tinyBuild has been a major asset in getting eyes on the game. They have a lot of connections and knowhow that I simply do not, and this has allowed me to focus most of my energies on Streets of Rogue’s development, rather than its marketing. As an example of their work, Streets of Rogue launched into Early Access with a free weekend (the first-ever Steam title to do so), and was promoted on the front page for the entire time. They also brought the game to 6 or 7 PAXes, amongst many other things.

I developed a couple of indie titles in the 2000′s, before the concept of “indie games” was really a thing. The first was a Lucasarts-style adventure game called “AfterShocked!”, which shares a bit of the sense of humor seen in Streets of Rogue. So your mileage may vary, but I find it pretty amusing. I also developed a game called “Between Heaven and Hell”, an ode to cinematic platformers and FMV games of the mid-’90s. I even acted in the game, and recorded myself running around to create animation frames. Professionally, I worked on the game SimCity Societies, which is a really interesting take on the SimCity formula that’s a lot better than history gives it credit for. It received significant improvements after the initial reviews hit, including a total gameplay rebalance, but sadly the damage was done.

When developers mention huge franchises like GTA / Deus EX in the game description, quite often it doesn’t end well and yet Streets of Rogue really does live up to that description. Aside from those games, which other titles / developers were a particular influence on Streets of Rogue?

The original top-down Fallout games were a big inspiration. The idea of running around in a top-down town, doing quests, forming alliances, making other people angry… Fallout was a big part of that. The other major inspiration was a game called Messiah, which is somewhat less well known these days. It’s a game where you take control of a tiny angel, and jump into various people’s bodies. So you end up becoming everything from a cop to a scientist to a doctor to a construction worker. And you use the bodies to wreak havoc in a weird, screwed-up city that doesn’t particularly value human life. Sound familiar?

I’m curious, was the title always intended to be Streets of Rogue or was it a kind of working title that stuck? Whenever I’ve recommended it to friends etc. the instant assumption is that it’s a Streets of Rage clone with procedural generation and I’ve had to correct them as to the actual game play, has this happened to you?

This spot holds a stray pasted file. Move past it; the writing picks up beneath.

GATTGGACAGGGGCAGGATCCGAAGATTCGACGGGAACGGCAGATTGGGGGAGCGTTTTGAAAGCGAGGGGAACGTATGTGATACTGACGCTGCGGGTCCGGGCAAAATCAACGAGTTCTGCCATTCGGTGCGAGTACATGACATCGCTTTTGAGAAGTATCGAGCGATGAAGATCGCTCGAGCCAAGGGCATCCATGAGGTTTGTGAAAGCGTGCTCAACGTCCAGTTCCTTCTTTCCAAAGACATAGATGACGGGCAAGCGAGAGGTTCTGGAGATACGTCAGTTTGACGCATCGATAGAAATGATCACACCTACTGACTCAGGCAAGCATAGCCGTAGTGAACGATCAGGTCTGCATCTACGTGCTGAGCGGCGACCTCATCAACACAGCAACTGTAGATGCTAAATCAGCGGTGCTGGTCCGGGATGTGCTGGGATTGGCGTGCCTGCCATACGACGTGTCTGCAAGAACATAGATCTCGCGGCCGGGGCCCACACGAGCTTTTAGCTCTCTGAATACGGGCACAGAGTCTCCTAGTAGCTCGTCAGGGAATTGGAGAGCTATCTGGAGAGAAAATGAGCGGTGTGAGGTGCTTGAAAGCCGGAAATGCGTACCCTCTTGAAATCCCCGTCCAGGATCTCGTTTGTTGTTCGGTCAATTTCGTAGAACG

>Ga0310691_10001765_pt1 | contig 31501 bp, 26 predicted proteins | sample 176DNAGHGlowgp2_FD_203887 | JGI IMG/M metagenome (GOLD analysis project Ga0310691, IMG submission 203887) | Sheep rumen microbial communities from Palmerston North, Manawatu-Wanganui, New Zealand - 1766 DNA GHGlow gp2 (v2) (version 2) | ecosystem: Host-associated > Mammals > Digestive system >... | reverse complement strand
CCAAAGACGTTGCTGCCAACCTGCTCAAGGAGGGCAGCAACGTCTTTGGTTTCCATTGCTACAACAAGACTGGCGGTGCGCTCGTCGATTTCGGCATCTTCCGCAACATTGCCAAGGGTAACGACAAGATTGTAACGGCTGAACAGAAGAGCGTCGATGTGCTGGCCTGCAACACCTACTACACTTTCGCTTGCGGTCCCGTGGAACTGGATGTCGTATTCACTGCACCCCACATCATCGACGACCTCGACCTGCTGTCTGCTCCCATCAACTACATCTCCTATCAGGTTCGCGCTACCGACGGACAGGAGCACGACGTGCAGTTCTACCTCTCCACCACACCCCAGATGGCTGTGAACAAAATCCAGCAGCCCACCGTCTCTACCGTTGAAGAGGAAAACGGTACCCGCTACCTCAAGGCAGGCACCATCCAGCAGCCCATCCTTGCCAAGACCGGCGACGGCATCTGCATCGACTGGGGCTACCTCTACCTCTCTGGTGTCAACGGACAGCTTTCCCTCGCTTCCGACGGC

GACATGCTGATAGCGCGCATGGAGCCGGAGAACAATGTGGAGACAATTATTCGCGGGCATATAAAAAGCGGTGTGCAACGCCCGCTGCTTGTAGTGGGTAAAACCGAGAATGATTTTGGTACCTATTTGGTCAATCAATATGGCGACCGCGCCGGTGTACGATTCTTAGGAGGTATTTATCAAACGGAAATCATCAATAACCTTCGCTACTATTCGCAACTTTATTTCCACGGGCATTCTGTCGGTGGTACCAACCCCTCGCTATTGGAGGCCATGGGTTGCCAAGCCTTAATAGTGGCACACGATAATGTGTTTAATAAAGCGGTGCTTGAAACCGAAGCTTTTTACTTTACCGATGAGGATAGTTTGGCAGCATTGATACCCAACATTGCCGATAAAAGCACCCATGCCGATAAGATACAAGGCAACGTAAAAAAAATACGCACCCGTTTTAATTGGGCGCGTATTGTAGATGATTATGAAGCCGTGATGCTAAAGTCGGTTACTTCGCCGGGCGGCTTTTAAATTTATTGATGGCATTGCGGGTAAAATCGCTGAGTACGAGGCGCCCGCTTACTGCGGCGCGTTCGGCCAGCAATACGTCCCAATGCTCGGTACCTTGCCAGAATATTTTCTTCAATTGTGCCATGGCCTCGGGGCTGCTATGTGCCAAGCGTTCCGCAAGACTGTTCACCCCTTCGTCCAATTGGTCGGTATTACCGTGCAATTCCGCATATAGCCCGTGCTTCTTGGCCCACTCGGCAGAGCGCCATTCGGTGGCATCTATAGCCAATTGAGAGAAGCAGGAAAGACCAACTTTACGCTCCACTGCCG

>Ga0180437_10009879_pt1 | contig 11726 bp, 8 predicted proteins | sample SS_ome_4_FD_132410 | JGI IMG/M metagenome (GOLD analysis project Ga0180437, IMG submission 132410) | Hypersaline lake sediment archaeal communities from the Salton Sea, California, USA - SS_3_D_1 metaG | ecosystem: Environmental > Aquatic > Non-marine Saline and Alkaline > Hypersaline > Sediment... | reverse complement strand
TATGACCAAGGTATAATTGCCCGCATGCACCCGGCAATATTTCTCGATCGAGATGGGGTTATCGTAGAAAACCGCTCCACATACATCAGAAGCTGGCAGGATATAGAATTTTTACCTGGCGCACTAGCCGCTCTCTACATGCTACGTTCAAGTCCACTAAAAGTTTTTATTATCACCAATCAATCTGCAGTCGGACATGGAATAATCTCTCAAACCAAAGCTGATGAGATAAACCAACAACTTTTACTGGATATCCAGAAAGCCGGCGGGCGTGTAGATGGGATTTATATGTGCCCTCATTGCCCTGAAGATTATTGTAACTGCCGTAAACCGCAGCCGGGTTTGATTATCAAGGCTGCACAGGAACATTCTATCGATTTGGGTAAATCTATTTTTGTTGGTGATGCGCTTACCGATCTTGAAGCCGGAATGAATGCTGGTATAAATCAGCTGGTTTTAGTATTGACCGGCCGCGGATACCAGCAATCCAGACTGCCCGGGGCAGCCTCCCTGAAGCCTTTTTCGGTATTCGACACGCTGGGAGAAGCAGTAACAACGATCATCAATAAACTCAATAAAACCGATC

The game originally drew a bit of inspiration from Final Fight and Streets of Rage. I chose the title Streets of Rogue early on for a couple of reasons. One, it’s an attention grabber, because of the obvious Streets of Rage reference. Two, it tells people that the game is a rogue-like. While the game may not actually be a rogue-like that plays like Streets of Rage, here’s the thing: as an indie title in a world of many, many, many indie titles vying for attention, you need to take any opportunity to stand out. And if a title alone gets your attention on two levels, then that’s a net positive. I’ll often see snarky posts in the comments section of news articles about this subject, but hey, the game just left an imprint in that person’s mind.

Moving away from Streets of Rogue, Have any recent games grabbed your attention, what have you been playing recently?

I haven’t had a ton of time to play games lately. Leading up to the release of Streets of Rogue, I didn’t want to play anything else for fear I would somehow jinx myself. After the game came out, I made a bit of time to check out The Tetris Effect in VR. On the spectrum of interactive software, it’s pretty much the polar opposite to sitting at my desk and working. The perfect sort of detox. I also checked out The Eternal Castle Remastered, which one of the few takes on the Prince of Persia / Out of This World formula I’ve seen in recent years. It’s a true visual stunner, do yourself a favor and at the very least check out the trailer.

Finally, if you had to choose one…what would you say is your favourite game of all time?

I’d have to say the original Doom. It’s still what I would consider to be the most perfect first-person shooter there is. I suppose the fact that people have been using it as a base for mods for 25 years is a testament to this. One of the few pieces of art I have on my wall right now is a framed Doom poster. Final Fantasy VII is also up there. At the time of its release, that game was just so enormous in every sense, it was mind-blowing. It was like seeing Avengers after seeing indie films your entire life. One of my bigger career aspirations is to one day spearhead something or other with the scope of that game. Given that Streets of Rogue is mostly a one-man show, I’ve got a ways to go before I reach that point!
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Streets of Rogue is available now on Steam and the Nintendo eShop.